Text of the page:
Dressing kids in accessories such as hats, headbands and neckties is a great way to get kids excited about having their pictures taken. Jen Anderson of Jennifer Anderson Photography says her favorite accessories are hats because they frame children's faces and allow the kids to show off their personalities. For a little princess, bring a crown instead and let her play queen for a day in front of the camera.
Before taking pictures of your child, think about what defines him. If you are taking pictures of a child who is not your own, have a little interview session with the parents first. Ask what makes their child happy, and find out what his favorite toys and hobbies are. This will help you select the best backdrop and props for the photo shoot.
Emily Potts from Moms With Cameras suggests taking pictures and posing children in a way that shows off each child's personality. "My best piece of advice for photographing children is to let go of the desire for the perfect 'cheese' smile. Instead, incorporate special things into the image such as a favorite teddy bear, book, the environmental surroundings and so on, and then simply let that child be him or herself. Beautiful images are sure to follow." These types of photographs preserve the memory of who that child was at the age the photo was taken.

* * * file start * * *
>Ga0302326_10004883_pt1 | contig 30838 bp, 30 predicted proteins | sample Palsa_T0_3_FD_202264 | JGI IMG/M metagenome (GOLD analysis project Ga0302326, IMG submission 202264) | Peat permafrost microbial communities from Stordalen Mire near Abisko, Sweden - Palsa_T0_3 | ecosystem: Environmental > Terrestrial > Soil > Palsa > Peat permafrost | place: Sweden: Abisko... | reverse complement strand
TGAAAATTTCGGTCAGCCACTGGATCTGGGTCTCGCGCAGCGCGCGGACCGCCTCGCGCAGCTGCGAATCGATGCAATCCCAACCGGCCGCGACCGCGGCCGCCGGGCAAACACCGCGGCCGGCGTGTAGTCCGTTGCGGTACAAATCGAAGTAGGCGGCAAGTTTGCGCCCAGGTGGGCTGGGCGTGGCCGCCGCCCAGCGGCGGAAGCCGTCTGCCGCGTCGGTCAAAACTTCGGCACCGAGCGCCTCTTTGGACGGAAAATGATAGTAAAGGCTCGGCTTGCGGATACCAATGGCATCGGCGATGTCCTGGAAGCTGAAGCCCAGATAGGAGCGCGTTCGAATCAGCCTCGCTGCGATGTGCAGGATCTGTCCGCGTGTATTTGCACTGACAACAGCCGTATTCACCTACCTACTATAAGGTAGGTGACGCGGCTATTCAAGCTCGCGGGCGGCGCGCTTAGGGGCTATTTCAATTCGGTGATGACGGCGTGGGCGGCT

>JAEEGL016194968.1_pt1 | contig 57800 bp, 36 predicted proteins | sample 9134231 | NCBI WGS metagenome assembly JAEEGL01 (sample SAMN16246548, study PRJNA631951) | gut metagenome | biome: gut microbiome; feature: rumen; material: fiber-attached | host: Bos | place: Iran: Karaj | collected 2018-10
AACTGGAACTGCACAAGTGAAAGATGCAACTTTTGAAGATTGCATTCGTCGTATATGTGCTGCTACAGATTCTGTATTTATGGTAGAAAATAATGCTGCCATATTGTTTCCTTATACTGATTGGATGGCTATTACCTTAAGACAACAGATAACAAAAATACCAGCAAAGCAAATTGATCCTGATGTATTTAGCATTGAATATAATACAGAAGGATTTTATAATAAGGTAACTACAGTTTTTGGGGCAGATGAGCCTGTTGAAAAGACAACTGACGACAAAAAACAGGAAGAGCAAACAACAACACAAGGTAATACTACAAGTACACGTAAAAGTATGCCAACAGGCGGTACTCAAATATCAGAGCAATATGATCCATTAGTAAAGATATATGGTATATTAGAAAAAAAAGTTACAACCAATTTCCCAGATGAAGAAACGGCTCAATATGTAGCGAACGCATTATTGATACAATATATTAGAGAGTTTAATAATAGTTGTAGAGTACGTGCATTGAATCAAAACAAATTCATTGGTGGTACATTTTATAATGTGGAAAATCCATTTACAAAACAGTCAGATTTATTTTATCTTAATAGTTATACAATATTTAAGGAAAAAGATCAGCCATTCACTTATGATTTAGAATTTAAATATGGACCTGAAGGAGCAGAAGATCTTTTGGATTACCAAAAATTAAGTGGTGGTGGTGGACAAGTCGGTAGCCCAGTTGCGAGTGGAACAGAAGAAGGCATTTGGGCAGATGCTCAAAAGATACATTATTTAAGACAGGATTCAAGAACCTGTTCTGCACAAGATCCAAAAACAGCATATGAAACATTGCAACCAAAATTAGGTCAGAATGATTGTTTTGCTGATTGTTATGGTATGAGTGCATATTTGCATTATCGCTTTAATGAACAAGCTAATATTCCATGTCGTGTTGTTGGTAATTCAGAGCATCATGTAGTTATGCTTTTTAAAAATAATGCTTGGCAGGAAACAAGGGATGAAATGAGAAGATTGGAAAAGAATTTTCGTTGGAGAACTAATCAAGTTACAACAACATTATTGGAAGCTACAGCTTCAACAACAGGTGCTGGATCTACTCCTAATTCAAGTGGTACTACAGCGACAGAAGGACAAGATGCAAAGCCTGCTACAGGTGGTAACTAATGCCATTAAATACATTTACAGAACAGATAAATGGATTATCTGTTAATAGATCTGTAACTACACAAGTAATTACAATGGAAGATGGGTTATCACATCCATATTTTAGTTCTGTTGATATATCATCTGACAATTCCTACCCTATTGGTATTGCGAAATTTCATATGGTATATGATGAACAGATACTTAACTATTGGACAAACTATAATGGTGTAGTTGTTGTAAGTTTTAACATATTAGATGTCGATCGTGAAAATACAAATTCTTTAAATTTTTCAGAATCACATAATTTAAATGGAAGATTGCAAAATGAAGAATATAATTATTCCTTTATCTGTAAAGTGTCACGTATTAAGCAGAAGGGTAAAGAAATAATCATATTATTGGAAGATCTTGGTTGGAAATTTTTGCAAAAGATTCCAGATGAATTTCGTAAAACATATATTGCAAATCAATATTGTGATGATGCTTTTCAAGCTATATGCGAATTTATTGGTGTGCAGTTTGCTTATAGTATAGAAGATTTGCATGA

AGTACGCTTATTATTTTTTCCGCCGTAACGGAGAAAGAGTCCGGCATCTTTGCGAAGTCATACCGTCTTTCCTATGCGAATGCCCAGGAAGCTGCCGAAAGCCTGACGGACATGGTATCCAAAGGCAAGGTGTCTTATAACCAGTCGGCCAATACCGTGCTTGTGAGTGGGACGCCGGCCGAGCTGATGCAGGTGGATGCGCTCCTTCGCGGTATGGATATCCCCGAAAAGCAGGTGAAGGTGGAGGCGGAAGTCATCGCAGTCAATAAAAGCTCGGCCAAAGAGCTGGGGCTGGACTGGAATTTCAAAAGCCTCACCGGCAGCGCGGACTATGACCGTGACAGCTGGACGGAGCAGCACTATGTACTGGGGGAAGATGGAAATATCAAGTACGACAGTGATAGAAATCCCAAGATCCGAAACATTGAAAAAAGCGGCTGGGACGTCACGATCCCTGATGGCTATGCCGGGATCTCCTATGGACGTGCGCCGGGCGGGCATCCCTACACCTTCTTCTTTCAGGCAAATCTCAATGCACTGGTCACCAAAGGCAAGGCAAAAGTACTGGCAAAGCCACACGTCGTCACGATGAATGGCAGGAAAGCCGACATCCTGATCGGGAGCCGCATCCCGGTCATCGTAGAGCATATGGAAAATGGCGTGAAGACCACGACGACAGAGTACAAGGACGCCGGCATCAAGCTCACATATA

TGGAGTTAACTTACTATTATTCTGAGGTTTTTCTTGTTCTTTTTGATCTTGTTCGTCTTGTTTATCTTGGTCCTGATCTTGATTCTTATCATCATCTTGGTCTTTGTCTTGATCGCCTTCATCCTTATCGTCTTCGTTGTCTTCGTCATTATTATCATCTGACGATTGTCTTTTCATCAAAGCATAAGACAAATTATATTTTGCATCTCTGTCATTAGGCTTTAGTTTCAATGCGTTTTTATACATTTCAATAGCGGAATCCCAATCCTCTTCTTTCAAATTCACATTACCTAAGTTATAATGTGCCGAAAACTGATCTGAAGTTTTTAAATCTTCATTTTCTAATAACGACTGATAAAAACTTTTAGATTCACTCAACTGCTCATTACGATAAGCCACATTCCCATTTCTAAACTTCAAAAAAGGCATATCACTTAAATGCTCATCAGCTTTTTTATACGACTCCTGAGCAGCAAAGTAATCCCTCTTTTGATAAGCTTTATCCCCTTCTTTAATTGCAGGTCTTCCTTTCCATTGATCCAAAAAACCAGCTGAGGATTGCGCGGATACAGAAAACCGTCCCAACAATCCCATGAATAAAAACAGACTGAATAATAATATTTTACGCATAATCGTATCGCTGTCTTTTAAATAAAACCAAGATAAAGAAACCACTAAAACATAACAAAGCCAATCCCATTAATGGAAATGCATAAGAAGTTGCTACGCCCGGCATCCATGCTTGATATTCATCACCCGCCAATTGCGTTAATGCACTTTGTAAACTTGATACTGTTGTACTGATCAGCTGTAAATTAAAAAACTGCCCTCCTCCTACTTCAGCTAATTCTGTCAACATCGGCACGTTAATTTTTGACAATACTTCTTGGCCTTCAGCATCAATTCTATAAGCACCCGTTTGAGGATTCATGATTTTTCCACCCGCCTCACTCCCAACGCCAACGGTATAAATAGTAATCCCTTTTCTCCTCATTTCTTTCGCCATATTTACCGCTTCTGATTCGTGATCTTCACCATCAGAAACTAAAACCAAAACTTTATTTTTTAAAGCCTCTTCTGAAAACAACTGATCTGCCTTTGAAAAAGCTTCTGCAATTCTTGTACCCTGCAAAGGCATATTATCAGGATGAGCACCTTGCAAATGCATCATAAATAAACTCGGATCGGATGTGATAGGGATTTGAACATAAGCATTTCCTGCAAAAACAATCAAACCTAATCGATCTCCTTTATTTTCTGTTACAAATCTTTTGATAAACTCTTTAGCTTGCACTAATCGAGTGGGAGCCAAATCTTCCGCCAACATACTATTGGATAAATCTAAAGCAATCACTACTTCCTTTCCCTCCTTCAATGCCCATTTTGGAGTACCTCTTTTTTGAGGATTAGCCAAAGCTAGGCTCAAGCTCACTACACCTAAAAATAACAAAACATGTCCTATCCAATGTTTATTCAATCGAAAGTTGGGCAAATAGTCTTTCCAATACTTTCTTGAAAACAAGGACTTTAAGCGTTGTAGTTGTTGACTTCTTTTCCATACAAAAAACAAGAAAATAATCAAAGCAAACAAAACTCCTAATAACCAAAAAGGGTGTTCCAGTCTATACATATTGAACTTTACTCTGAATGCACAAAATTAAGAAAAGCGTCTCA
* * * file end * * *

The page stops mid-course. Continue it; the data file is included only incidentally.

One great place to pose children is where they feel the most comfortable: at home. The pose doesn't have to be perfect, and the background doesn't have to be chic; it just has to fit the kid's personality. Drew B., from Mom*tog, takes pictures of children napping, capturing the peaceful moments in the house. She also allows kids to just be themselves, such as in the candid photos she snaps of her son wearing a cape as he jumps on his bed. The home is a wonderful place to capture a child's personality.
The key to these photos is to keep it candid. You can set the stage for the photos by putting your child down for a nap or in the bathtub, or allowing your child to jump on the bed, but then just let the child interact in the setting independently. Drew B. also suggests taking closeups of the action, such as your child's finger delving into the pink frosting of a cupcake.
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